How To Treat People During the Sales Process

Post author: Jason Terry

MWA LogoHi friends! I’m back from Spring Break and mostly over the cold that so many people have been fighting over the past month. I was scuba diving in Curacao with a group from Midwest Aquatics and had a great time enjoying the peacefulness of the bottom of the ocean, resting and recharging my creative batteries.

We recently signed up a new client for blogging, email newsletter and LinkedIn training. Mark, the key decision maker, is someone that I’ve known for many years and done business with in the past. He’s also someone I trust and respect. The way he communicated with Mic and I during the sales process inspired me to write this week’s blog post…

How To Treat People During The Sales Process

Mark and I had lunch with our peer advisory group two months ago. As we were walking back to our cars, he mentioned that he wanted to talk more about how we could help his company tell their stories through blogging. He has a marketing team, but they had struggled implementing a strategy to use their website, LinkedIn and email newsletter to stay top of mind with their customers and vendors.

I followed up with a phone call the next week to talk about how we work with our clients and what it costs on a monthly basis. Mark liked our strategy and the efficiency of our process. He also liked that we would be doing the work on site with his marketing team. He decided to move to the next step and have us meet and discuss everything with his team. And that’s important point #1.

Involve your team in the decision making process.

Mic and I met with the marketing team to talk about how corporate storytelling can benefit sales efforts and company culture. (It’s usually the most consistent marketing effort a company has ever done.) We talked about why it works. We talked about how we would work together each month and what has to happen to achieve success. We talked about who should be involved. And we talked about pricing. It was a great meeting.

Mark met with his team two days later to discuss internally if what we proposed made sense for their employees and their company. By doing this, he was getting buy-in from the people that were going to be responsible for making it happen.

Smart. Instead of being told what they had to do, they were given the choice to decide what made the most sense.

Our meeting was on a Wednesday. The follow up internal team meeting was Friday morning. And Mark called me at 6pm Friday night, which leads me to important point #2.

Don’t leave your salesperson hanging.

Jason BloggingMark wanted to make sure I didn’t go into the weekend wondering how the internal conversation went. During our call, he told me that they were going to move forward and that we would get the contract in place the next week. It was a classy thing to do and something I’ve rarely experienced.

I’ve had to follow up too many times with a prospect to find out where things are at. The most recent situation involved 3 email follow ups, a voicemail on their company line, and then a voicemail on their personal cell phone making sure they were okay! It took a full week to get any kind of response. And of course I started wondering what I had done wrong… even though I hadn’t done anything wrong.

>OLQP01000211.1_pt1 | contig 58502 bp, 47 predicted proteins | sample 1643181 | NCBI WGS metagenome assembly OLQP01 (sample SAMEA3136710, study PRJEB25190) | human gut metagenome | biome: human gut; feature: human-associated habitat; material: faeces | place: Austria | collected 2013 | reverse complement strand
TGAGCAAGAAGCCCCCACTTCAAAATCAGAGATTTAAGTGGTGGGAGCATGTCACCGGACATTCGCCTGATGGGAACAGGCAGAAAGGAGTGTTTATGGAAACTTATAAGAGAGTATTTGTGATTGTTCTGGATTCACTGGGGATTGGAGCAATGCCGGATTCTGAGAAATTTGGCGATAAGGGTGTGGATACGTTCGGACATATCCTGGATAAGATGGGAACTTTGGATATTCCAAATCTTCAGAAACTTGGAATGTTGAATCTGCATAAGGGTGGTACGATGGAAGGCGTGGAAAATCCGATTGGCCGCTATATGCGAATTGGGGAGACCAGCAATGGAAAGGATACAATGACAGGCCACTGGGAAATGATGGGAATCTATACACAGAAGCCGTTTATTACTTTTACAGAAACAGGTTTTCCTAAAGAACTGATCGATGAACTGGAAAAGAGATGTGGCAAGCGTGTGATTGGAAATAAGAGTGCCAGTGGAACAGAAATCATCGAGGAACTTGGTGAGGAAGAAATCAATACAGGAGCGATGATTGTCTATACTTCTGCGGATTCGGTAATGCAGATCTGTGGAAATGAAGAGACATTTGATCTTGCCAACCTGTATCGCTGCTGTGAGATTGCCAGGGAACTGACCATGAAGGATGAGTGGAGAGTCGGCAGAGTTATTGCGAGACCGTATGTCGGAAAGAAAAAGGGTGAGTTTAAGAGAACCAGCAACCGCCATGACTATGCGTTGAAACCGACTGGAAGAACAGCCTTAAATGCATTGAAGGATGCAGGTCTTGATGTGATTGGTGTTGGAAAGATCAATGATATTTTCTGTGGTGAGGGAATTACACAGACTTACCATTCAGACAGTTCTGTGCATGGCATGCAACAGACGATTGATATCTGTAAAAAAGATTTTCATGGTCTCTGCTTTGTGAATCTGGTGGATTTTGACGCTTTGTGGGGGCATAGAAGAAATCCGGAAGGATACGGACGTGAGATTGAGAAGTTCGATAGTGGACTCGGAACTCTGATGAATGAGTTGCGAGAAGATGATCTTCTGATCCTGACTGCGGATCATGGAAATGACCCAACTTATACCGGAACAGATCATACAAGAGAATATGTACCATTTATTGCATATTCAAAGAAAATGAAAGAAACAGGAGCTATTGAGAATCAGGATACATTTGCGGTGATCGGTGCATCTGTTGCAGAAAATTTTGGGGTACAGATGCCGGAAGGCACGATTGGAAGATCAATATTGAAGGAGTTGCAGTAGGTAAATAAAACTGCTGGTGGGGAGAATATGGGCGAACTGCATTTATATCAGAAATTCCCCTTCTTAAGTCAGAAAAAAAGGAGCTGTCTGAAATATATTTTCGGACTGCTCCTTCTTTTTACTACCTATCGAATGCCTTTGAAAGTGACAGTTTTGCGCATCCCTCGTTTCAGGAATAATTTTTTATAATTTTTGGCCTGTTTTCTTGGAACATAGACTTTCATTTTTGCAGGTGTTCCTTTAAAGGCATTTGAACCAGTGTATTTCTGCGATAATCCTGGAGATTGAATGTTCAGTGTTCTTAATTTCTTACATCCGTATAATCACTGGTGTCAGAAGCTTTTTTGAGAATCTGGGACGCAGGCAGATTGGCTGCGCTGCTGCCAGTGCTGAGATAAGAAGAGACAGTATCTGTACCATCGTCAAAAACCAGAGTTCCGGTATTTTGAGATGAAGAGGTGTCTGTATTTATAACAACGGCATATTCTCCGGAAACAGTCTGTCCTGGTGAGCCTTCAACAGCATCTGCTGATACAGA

It doesn’t matter if the answer is no, yes, or not sure yet. Keep your salesperson in the loop on where things are at, and most importantly, respond in a timely manner when they follow up with you. It’s common courtesy.

And you might be thinking, “Jason, that’s just part of sales. People get busy.” Okay, I hear you. But if I’ve asked someone for a proposal, and they take their time and energy to meet with me, talk with me and get me a proposal, I feel like I owe it to them to be responsive, no matter how busy I am.

So what do you think? Do I have unrealistic expectations? Have your struggled with this too? Help make this a conversation by posting a reply on our blog or via email. And thank you for reading!

1 reply
  1. Jason M. Babich
    Jason M. Babich says:

    As a commercial realtor, I experience, no, have to deal with, many other agents that never return emails or phone calls. It is such a predominate practice in our industry that people hardly even bat an eye and I can’t yell from the hill tops enough about how crazy this makes me! From just a position of courtesy and respect, just drop a quick line! I would much rather hear no, than nothing at all.
    Answering no gives me a direction, no response leaves everything in uncertain limbo. When this occurs, which is often, I respond in what my mentor taught me as “polite harassment” until I have an answer.
    I find that when a showing lead fizzles out, when the interaction ended with a clear definitive end, such as a call or email saying “hey sorry but we are going another direction” versus an agent or prospect turning into a ghost, the next time I hear from them on another property, which is common, I find things to be more productive than those who disappeared.

    Reply

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